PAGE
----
Self-regulation is the norm

Disclosures of paid recommendations on social media portals thus far are limited and primarily voluntary. Brands and the community of microinfluencers are yet to pay attention to the possible outcomes of deceptive marketing and advertising. “Marketers do leverage the reach of influencers, but none of this is a concern or an issue as of now,” said Rajiv Dingra, CEO WATConsult. According to Sanjay Mehta, Jt. CEO Social Wavelength, because rules are very loose on social media activities media planners, brands and influencers have no policies on paid social media endorsements.

Last year, the Haridwar FDA issued Madhuri Dixit a notice seeking an explanation from her about the nutritiousness of Maggi and the basis for making a claim about the product she was endorsing. It was not the first time that a celebrity was pulled up for advertisements that made false claims. Soon, influencers will collectively have massive following like celebrities and it will therefore become all the more pertinent for influencers to ensure credibility of their reviews and recommendations.

Mehta pointed out that this onus of providing credible and honest reviews lies completely with the influencer. “If an influencer gives favourable reviews to all products, then s/he will lose credibility.” In essence, in the absence of regulations and a common policy, microinfluencers must self-regulate keeping the best interests of the consumers in mind.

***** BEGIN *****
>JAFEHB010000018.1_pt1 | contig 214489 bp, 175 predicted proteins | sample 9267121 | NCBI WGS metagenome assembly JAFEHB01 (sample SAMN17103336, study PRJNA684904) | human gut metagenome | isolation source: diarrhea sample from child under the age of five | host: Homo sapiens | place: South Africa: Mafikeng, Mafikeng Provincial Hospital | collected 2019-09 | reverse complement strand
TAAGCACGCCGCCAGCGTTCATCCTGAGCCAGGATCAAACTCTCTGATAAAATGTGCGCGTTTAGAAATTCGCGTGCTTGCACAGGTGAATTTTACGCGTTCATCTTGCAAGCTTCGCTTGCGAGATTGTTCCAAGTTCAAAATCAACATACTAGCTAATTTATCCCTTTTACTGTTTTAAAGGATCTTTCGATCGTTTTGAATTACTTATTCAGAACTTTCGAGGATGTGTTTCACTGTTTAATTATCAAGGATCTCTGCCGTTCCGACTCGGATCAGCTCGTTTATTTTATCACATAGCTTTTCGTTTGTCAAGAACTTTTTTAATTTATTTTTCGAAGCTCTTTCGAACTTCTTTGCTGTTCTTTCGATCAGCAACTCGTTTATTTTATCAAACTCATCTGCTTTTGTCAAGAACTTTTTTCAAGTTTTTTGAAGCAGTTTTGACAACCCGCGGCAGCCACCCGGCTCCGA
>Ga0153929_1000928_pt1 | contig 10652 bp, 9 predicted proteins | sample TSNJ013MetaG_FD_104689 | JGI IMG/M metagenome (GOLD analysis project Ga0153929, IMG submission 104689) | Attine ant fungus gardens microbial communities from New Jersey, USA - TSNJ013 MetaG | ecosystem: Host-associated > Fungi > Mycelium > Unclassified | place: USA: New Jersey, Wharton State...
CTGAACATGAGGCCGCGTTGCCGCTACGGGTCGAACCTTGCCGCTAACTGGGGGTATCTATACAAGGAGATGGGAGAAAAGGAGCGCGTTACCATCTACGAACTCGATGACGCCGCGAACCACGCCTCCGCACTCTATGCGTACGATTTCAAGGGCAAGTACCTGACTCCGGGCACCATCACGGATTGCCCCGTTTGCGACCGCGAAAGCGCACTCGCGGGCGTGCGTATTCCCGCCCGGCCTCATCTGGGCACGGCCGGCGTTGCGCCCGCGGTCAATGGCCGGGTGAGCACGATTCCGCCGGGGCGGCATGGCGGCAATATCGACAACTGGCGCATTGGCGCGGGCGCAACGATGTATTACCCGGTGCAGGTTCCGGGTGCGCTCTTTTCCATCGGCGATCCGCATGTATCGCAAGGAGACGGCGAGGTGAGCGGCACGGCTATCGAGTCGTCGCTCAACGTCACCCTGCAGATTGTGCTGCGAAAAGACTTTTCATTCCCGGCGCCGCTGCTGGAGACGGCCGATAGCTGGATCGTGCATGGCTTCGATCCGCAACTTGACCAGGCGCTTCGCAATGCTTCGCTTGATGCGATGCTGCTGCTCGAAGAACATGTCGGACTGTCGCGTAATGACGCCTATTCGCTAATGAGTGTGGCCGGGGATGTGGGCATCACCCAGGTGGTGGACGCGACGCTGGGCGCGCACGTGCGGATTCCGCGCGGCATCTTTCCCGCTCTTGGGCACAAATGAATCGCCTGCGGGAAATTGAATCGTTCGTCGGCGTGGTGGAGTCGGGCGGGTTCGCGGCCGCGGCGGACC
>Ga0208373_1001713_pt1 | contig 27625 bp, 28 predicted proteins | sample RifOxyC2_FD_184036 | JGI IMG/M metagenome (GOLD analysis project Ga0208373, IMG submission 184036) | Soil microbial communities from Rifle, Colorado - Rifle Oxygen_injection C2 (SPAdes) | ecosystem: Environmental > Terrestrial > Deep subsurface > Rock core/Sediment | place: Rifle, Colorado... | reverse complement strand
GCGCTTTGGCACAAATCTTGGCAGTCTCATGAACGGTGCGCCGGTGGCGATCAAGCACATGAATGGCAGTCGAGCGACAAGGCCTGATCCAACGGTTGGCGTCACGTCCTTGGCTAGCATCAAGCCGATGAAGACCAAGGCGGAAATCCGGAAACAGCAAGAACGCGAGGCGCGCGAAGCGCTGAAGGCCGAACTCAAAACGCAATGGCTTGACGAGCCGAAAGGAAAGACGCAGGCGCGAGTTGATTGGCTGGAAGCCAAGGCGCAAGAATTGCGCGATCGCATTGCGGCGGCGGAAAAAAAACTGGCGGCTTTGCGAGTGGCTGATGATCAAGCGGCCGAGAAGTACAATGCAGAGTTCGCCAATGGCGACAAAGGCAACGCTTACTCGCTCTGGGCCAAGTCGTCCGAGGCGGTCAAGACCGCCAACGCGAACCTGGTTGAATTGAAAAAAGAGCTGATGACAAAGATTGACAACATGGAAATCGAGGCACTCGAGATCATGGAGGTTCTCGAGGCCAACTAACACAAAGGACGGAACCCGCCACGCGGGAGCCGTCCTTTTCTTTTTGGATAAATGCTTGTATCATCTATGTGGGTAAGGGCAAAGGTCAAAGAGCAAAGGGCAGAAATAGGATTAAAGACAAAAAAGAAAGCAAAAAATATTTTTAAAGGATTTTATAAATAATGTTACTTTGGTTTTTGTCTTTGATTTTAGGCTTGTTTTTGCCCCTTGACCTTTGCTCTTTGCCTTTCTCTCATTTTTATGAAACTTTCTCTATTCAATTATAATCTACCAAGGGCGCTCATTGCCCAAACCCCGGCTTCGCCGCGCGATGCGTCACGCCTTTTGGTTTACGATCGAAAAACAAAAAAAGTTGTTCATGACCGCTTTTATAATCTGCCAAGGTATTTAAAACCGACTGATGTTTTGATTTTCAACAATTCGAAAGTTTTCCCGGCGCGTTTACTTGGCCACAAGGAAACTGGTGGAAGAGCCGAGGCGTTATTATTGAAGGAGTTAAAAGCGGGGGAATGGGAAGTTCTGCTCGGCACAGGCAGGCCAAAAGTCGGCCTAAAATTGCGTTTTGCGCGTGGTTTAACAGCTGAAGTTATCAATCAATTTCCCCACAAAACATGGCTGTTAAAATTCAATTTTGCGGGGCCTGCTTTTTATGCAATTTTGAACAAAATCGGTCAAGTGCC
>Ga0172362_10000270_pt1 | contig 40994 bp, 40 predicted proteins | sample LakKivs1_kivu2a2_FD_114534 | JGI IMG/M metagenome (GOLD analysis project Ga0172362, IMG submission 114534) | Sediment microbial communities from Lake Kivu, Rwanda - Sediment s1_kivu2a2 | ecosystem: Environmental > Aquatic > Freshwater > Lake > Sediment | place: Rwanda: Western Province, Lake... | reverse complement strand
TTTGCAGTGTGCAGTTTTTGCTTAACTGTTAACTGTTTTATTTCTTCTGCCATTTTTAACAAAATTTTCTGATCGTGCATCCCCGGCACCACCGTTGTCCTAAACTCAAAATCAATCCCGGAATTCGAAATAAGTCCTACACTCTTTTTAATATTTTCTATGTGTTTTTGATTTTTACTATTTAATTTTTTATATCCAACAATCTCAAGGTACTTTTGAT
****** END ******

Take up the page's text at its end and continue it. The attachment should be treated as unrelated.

This self-regulation and call for monitoring paid endorsements has resulted in around 8,500 posts using #gotitforfree, about 2,000 posts using #gotacoupon, and 71,000 posts using #freesample on Instagram at present. Some celebrities and influencers like Kim Kardashian use #ad when they post endorsements of products. There are also about 5 lakh posts that use #advertisement and three million posts that use #ad on the photo sharing social media platform.

Implementation of guidelines

The concern among social media planners is about the implementation of any rule that calls upon paid endorsements to be disclosed. Recognising that not disclosing paid endorsements is a bad practice, Mehta said, “There should be regulations and some standards. Although, the problem is that even if there are regulations, the implementation is a concern.” Echoing his concerns, Dingra asked, “We would all want paid endorsements to be disclosed for the benefit of the consumers. But how would one validate and check undisclosed endorsements? What would the punishment be? And what kind of disclaimers must microinfluencers use?”

Scope of microinfluencers

The budget that is set aside for employing influencers is not very high currently, thereby making it a favourable option for marketers with small budgets. That said, the impact of influencer marketing is not a factor of the budget, said Mehta. “You need one big incident to be noticed.”

Dingra hopes that when the Indian audience matures and the reach of these microinfluencers reaches a critical mass, regulations will be put in place to monitor undisclosed paid endorsements. “But I do not see that happening in the next 2-3 years,” he added.